Singapore Emerges from War
Japanese forces landed at Kota Bahru in Malaya and fought British forces for just nine weeks before Singapore and Malaya were surrendered to Japanese occupation. The Japanese forces interned the Chinese population, killing many young men before families were released. Most schools were closed during the occupation. Many properties were confiscated by the Japanese authorities.
With the defeat of the Japanese in the Pacific arena, Malaya and Singapore were returned to the British protectorate, but the British now sought ways to divest themselves of their colonial territories. Within a month after the British reoccupied Singapore, the ACS students began to return. A new era of building and expansion began in 1948, with most of the faculty and administrative staff of the schools now from Singapore rather than missionaries from the United States. The last missionary principal of ACS was the Rev. Dr. H. H. Peterson, who finished his term in 1952. Likewise, Bishop Robert F. Lundy was the last missionary bishop to serve the Methodist Church in Singapore, with his term ending in 1968.
Singapore became a self-governing territory of Britain in 1959 and a fully independent country in 1963. The entire educational system in Singapore underwent broad changes. The country saw its task as building a new nation out of what was essentially pockets of immigrant communities. The government made amendments to the curriculum, dropping Latin, putting more emphasis on science and mathematics, and phasing out the Bible and Religious Knowledge courses. Physical education, a military band, the National Cadet Corps, and the National Police Cadet Corps were introduced to the secondary school campus. The Singapore Ministry of Education asserted itself with more direct controls over curricula and other activities. Chapel services were held before classes commenced.
21st Century Directions
By the 1970s, the Methodist Church in Singapore reintroduced Religious Knowledge and Moral Education classes as part of the ACS curriculum. As Singapore society became more affluent, the school felt the need to introducean “anti-snobbery” campaign. “Material wealth without appropriate moral and spiritual values was seen as a potential hazard to the quality of life,” writes Earnest Lau, editor of The ACS Story. As early as the 1950s, however, the Methodist Church sought to revive the Christian emphasis of the school. As a result, Christian fellowship groups were instituted.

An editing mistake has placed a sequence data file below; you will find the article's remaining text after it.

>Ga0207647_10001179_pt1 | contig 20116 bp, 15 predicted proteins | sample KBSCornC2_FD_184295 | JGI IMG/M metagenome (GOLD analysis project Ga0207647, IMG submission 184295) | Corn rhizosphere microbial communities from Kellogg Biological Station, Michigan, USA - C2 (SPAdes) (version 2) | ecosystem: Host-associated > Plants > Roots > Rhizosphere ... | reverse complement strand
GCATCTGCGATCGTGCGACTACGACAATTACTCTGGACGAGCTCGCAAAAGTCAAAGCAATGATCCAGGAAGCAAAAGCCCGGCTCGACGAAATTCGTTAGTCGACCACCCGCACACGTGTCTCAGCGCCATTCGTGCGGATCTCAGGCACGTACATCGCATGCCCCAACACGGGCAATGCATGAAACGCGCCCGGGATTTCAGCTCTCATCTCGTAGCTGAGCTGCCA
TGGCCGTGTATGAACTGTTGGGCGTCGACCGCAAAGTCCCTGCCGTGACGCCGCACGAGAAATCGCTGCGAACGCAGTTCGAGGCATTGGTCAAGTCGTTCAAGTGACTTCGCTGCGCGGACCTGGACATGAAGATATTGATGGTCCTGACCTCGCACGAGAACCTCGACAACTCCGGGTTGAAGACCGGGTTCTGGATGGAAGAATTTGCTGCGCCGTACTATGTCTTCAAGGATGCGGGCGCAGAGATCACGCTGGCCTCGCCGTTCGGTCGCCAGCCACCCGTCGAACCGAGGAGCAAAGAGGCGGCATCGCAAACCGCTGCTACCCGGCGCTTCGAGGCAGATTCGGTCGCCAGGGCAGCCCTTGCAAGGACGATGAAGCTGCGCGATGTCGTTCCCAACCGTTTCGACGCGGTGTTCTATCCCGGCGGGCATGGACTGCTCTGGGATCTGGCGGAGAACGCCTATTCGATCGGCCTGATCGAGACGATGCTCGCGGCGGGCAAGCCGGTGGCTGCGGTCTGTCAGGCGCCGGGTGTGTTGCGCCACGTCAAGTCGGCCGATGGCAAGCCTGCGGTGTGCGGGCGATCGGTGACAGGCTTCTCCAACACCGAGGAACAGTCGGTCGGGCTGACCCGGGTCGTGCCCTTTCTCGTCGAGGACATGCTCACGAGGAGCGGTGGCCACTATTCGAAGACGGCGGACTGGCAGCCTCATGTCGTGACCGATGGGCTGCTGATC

The Singapore Ministry of Education provided a major share of the funding (Sing. $80 million subvention) to rebuild the ACS facilities. Yet the Methodist Church in Singapore has retained ownership of the lands and the buildings and considers the schools part of its educational mission today. A majority of the institutions’ board of directors are Methodist Church members.
At the official opening of the new ACS Barker Road campus in July 2003, Dr. Tony Tan, Singapore’s Deputy Prime Minister and Minister of Defense, paid tribute to the Methodist Church in Singapore. He honored the ACS for its commitment and respect for the traditions of its past as well as for excellence and innovation in ushering in the future. “Its strong ties with the Methodist Church and its Christian heritage have always sought to anchor its students in sound moral values and a strong sense of community,” noted Dr. Tan. “Those who gain most from the benefits of community must also bear the heaviest responsibilities and have the keenest sense of social and community obligations. This has been most clearly shown in the spirit of giving and service to school and community that has been the distinctive hallmark of the ACS alumni.” At the same occasion, Dr. Robert Solomon, Bishop of the Methodist Church in Singapore, noted: “[G]enerations of ACSians (graduates) have thrived in the special environment of sound Christian and moral values, holistic education, and the ACS spirit of excellence, service, and loyalty.” (From The Methodist Message, Methodist Church in Singapore, September 2003.)
* Christie R. House is the editor of New World Outlook. Special thanks go to Earnest Lau, Archivist of the Methodist Church in Singapore, associate editor of the Methodist Message newsletter, and editor of the book, The ACS Story.
Date posted: Mar 11, 2004